On the 7th of this month Detective Corporal Kevin Adams, Constable Carl Bucknor, and District Constable Howard Brown had their 8-year nightmare come to a spectacular end when Queen’s Counsel Caroline Hay told the court, the prosecution would be unable to negate the defense’s position of self-defense. The three police officers were charged with the murder of Andrew Bisson in a police operation on September 5, 2011. The Investigations were undertaken and conducted by INDECOM. During the trial the judge, Chief Justice Byran Sykes spoke to the grave reservations he had about the case against the officers. Justice Sykes observed (1) [ that it seemed that the accused officers were being targeted by the Independent Commission of Investigations (INDECOM)]. (2) Chief Justice Bryan Sykes, the trial judge expressed concern about whether the accused policemen were afforded an objective and fair investigation?
On Tuesday, January 22nd, 2019 Sergeant David Hutchinson and Constable Kenneth Daley were before the very same Judge Bryan Sykes. The two were charged with murder in a July 2013 incident following an investigation by INDECOM into the fatal shooting of a teenager, Derrick Bolton, and another man. Like the case on January 7th, prosecutors told the court that they could not proceed against the accused as they could not produce the prosecution witnesses. The officers were charged after 8 people were fatally shot in an area of Saint Catherine and the police responded and confronted the two, who were reportedly members of the notorious Klansman gang.
The common investigative thread in these two most recent cases in which officers who have been charged with murder and have spent years awaiting trial, in some cases while locked away like common criminals is INDECOM. In response to charges by police officers that INDECOM was charge -happy and was charging officers then doing investigations, Terrence Williams the head of the agency in 2016 sought to debunk claims he and his agency were abusing the powers given to the agency. He argued that the commission’s operations does not allow for charges to be laid without proper investigations being carried out. “The INDECOM Act operates in a way that before anybody can be charged, it must come through the director of complaints and then be seen by me. “The design of the INDECOM Act is to ensure that all investigations are supervised by somebody with senior legal qualification and experience. So the complaint that is being made is completely off the mark, based on systems. Further, it is not our practice to charge persons before the case is completed, Williams told the Gleaner at the time. So much for adhering to the dictates of the law!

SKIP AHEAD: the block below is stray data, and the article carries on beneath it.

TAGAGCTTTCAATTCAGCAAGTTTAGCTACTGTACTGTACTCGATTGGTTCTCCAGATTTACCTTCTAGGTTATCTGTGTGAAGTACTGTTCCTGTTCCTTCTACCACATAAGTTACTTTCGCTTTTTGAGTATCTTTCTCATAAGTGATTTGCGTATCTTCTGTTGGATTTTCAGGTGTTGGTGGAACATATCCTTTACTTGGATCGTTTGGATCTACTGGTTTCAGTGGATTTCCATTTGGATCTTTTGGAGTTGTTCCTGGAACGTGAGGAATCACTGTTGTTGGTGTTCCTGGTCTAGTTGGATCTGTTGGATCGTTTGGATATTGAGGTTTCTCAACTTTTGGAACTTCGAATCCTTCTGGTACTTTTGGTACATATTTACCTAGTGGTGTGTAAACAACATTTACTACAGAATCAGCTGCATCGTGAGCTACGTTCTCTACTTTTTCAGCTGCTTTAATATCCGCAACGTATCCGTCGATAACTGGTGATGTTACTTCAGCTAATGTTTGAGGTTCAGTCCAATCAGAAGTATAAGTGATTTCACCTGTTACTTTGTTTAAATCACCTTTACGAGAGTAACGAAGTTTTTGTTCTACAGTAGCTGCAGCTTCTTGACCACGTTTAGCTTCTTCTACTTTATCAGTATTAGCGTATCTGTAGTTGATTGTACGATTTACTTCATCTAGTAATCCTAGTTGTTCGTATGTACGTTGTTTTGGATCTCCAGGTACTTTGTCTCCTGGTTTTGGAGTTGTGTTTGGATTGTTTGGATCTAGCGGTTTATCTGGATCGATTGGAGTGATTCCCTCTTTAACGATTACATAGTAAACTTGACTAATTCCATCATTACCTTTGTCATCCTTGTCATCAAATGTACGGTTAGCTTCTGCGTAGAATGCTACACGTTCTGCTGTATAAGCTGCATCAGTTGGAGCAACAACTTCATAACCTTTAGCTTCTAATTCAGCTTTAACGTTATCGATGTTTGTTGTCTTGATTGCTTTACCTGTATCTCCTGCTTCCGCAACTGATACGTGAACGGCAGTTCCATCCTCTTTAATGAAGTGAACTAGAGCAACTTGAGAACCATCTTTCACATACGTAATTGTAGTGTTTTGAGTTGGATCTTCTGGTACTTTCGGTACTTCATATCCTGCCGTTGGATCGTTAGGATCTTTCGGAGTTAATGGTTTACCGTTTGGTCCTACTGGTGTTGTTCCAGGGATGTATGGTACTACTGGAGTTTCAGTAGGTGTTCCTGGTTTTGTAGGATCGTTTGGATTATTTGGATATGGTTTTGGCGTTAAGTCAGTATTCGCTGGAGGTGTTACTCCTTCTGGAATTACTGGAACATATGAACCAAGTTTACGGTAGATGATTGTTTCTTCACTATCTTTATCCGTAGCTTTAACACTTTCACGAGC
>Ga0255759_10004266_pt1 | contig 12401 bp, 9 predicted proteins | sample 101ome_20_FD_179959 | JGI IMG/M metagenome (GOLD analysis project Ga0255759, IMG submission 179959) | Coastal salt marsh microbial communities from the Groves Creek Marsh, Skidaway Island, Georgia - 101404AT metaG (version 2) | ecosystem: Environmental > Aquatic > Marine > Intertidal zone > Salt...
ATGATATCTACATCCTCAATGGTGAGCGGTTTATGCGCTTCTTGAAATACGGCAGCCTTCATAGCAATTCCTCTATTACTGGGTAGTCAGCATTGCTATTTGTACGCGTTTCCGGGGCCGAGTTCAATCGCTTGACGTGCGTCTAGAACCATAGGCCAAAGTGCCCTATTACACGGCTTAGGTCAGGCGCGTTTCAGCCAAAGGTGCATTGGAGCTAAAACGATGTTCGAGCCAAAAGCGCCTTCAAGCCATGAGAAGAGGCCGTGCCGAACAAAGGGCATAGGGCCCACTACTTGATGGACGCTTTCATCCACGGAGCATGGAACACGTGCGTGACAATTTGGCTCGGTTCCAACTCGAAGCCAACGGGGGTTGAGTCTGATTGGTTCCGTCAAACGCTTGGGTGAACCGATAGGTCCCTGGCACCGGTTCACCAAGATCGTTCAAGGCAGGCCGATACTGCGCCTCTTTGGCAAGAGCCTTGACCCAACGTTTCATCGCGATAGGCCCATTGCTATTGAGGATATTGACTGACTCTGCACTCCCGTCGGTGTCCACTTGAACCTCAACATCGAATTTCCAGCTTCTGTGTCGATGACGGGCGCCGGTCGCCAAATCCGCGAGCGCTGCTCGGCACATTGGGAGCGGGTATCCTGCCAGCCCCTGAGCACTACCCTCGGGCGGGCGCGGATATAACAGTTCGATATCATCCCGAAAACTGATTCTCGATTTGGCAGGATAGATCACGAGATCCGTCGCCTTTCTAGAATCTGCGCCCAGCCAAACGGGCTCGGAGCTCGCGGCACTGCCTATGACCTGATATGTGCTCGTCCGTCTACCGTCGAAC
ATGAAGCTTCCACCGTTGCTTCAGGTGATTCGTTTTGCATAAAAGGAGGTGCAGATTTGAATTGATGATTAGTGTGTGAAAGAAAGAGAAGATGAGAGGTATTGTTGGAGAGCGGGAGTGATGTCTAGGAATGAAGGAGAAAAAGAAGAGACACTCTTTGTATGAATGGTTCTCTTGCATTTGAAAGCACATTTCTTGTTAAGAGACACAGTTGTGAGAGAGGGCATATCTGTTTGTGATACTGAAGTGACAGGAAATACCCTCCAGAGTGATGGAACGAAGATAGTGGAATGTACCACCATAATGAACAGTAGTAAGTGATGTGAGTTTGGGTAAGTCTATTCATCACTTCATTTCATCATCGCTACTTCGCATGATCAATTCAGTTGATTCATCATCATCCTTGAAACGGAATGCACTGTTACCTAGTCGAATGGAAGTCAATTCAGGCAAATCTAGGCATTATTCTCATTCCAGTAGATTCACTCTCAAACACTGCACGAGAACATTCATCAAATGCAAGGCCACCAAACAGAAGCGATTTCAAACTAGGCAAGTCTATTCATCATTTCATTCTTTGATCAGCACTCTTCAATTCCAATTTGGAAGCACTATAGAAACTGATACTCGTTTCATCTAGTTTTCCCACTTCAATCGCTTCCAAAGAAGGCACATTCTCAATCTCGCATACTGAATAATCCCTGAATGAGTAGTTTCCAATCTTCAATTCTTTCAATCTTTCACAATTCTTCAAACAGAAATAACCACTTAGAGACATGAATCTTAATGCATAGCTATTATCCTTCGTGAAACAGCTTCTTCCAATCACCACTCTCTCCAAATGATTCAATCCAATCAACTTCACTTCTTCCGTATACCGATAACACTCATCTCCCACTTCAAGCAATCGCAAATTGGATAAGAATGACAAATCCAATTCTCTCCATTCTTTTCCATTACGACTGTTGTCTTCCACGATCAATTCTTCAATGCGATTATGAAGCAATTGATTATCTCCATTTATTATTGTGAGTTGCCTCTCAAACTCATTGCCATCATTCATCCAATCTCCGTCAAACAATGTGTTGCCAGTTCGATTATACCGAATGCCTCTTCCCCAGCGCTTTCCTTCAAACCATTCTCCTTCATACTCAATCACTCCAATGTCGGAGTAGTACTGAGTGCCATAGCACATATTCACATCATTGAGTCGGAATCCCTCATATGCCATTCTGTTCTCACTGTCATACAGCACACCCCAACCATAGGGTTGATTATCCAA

In 2016 Terrence Williams told the same newspaper that “of the six cases that have been completed, meaning cases placed before the courts since the creation of the agency in 2008, only one person was acquitted, and there is one where the DPP felt the case should not go on. We have five cases where there have been convictions, including one case with eight people.” Only that there was no truth to Terrence Williams’ statements. In Manchester, INDECOM charged a police officer with using his helmet to hit a man. Case dismissed. Deputy Superintendent of Police (DSP) Jason Anderson, who is assigned to the Major Organised Crime and Anti-Corruption Agency (MOCA), has been charged with discharging a firearm within 40 yards of a public road, contrary to Section 23 of the Firearms Act and assault at common law. Charged by INDECOM. Case dismissed. There are other cases that have also resulted in dismissals all of which are cases brought against the police by INDECOM.